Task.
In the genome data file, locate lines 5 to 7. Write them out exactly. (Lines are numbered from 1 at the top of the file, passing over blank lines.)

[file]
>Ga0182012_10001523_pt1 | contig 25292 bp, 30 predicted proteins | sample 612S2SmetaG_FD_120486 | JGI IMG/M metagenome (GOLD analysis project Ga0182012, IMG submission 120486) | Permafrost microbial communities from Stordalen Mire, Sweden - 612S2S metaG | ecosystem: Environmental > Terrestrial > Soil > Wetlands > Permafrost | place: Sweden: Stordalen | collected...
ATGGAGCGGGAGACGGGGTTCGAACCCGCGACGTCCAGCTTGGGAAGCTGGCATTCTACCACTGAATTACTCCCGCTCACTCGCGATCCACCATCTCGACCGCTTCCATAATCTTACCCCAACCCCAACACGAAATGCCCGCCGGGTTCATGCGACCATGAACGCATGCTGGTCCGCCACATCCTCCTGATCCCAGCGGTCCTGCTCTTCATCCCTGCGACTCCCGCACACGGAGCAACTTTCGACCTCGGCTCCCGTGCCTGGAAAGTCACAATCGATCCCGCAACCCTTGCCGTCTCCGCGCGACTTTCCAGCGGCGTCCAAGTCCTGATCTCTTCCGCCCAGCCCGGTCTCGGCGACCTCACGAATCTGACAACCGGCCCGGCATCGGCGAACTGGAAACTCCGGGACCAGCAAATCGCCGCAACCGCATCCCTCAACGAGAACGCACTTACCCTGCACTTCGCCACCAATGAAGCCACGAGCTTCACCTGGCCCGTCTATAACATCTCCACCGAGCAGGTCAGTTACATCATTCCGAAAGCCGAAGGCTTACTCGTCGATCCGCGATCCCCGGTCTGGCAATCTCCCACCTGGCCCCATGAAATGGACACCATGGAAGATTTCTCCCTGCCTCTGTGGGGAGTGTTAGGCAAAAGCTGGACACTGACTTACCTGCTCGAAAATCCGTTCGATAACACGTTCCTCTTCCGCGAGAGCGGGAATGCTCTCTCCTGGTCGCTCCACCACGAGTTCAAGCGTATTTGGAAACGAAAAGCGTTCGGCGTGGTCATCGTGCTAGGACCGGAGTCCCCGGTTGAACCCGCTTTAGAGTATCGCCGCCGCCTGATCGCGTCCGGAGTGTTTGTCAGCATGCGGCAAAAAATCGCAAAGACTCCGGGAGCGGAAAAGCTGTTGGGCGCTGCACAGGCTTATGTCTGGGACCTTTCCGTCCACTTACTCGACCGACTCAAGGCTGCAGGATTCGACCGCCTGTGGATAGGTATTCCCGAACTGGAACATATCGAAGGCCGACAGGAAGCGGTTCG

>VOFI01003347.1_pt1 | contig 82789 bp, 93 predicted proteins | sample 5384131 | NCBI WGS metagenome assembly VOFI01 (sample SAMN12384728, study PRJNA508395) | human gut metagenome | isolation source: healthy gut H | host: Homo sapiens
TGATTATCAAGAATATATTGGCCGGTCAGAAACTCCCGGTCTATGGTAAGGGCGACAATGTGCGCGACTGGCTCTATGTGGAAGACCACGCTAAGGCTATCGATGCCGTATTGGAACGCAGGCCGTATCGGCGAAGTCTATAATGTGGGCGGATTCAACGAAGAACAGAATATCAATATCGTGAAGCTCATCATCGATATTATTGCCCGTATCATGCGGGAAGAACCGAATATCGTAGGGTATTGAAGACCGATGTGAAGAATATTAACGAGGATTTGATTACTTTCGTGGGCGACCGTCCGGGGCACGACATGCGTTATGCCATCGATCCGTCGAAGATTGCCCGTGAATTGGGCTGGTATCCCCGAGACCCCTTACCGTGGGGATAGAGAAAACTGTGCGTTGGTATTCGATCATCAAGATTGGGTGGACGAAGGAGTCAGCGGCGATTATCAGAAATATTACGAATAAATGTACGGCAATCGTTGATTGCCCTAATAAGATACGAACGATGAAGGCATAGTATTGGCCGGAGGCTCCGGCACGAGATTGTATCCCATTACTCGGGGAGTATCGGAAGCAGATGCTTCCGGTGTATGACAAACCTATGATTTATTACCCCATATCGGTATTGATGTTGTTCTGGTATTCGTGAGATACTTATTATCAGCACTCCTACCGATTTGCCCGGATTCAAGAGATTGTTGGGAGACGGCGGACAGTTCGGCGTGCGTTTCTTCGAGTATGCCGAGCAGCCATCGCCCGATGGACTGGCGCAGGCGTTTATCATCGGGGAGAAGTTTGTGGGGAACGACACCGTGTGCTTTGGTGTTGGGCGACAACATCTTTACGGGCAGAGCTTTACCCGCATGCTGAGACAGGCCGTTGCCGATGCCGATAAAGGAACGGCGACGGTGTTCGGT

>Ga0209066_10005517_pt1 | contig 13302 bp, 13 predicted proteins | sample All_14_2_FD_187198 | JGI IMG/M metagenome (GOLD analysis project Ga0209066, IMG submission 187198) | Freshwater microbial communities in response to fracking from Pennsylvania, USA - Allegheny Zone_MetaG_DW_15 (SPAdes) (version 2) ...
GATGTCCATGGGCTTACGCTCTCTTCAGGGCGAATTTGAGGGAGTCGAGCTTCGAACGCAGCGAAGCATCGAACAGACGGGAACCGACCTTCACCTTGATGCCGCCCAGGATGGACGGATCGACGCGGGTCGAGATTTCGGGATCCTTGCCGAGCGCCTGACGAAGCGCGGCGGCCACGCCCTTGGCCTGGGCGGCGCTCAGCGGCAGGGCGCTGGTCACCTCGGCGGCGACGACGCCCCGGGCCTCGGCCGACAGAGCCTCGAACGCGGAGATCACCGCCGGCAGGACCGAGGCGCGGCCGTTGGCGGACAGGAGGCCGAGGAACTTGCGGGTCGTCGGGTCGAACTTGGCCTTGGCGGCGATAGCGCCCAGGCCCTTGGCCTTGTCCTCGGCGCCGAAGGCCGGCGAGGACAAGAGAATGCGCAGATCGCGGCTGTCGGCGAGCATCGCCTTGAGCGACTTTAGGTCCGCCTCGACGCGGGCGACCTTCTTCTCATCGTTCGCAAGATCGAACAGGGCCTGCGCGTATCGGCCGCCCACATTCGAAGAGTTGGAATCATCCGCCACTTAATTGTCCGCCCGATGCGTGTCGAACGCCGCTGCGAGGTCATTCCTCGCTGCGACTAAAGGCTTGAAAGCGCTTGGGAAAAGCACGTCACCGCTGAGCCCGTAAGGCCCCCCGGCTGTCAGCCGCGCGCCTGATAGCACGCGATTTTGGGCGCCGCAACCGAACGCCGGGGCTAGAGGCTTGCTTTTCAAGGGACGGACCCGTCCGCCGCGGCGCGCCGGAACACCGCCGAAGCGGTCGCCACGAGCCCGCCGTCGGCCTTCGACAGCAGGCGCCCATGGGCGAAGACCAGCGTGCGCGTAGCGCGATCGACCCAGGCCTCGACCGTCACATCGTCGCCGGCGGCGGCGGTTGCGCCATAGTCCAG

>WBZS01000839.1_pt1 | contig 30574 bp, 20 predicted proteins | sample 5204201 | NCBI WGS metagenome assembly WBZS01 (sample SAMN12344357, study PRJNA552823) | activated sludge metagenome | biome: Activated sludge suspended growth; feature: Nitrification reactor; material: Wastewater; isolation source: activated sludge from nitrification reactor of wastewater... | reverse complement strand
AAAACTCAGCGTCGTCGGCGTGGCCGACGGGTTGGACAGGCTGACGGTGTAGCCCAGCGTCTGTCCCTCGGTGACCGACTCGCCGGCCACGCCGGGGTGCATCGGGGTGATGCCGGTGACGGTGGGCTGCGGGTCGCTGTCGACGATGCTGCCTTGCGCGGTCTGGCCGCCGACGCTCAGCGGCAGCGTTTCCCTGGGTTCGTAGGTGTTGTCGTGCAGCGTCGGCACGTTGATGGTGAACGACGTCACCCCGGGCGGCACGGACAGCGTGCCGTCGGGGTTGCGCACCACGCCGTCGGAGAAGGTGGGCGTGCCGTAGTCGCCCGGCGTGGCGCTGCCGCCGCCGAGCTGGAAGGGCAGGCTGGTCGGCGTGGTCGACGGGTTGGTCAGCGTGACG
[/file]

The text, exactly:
>Ga0209066_10005517_pt1 | contig 13302 bp, 13 predicted proteins | sample All_14_2_FD_187198 | JGI IMG/M metagenome (GOLD analysis project Ga0209066, IMG submission 187198) | Freshwater microbial communities in response to fracking from Pennsylvania, USA - Allegheny Zone_MetaG_DW_15 (SPAdes) (version 2) ...
GATGTCCATGGGCTTACGCTCTCTTCAGGGCGAATTTGAGGGAGTCGAGCTTCGAACGCAGCGAAGCATCGAACAGACGGGAACCGACCTTCACCTTGATGCCGCCCAGGATGGACGGATCGACGCGGGTCGAGATTTCGGGATCCTTGCCGAGCGCCTGACGAAGCGCGGCGGCCACGCCCTTGGCCTGGGCGGCGCTCAGCGGCAGGGCGCTGGTCACCTCGGCGGCGACGACGCCCCGGGCCTCGGCCGACAGAGCCTCGAACGCGGAGATCACCGCCGGCAGGACCGAGGCGCGGCCGTTGGCGGACAGGAGGCCGAGGAACTTGCGGGTCGTCGGGTCGAACTTGGCCTTGGCGGCGATAGCGCCCAGGCCCTTGGCCTTGTCCTCGGCGCCGAAGGCCGGCGAGGACAAGAGAATGCGCAGATCGCGGCTGTCGGCGAGCATCGCCTTGAGCGACTTTAGGTCCGCCTCGACGCGGGCGACCTTCTTCTCATCGTTCGCAAGATCGAACAGGGCCTGCGCGTATCGGCCGCCCACATTCGAAGAGTTGGAATCATCCGCCACTTAATTGTCCGCCCGATGCGTGTCGAACGCCGCTGCGAGGTCATTCCTCGCTGCGACTAAAGGCTTGAAAGCGCTTGGGAAAAGCACGTCACCGCTGAGCCCGTAAGGCCCCCCGGCTGTCAGCCGCGCGCCTGATAGCACGCGATTTTGGGCGCCGCAACCGAACGCCGGGGCTAGAGGCTTGCTTTTCAAGGGACGGACCCGTCCGCCGCGGCGCGCCGGAACACCGCCGAAGCGGTCGCCACGAGCCCGCCGTCGGCCTTCGACAGCAGGCGCCCATGGGCGAAGACCAGCGTGCGCGTAGCGCGATCGACCCAGGCCTCGACCGTCACATCGTCGCCGGCGGCGGCGGTTGCGCCATAGTCCAG

>WBZS01000839.1_pt1 | contig 30574 bp, 20 predicted proteins | sample 5204201 | NCBI WGS metagenome assembly WBZS01 (sample SAMN12344357, study PRJNA552823) | activated sludge metagenome | biome: Activated sludge suspended growth; feature: Nitrification reactor; material: Wastewater; isolation source: activated sludge from nitrification reactor of wastewater... | reverse complement strand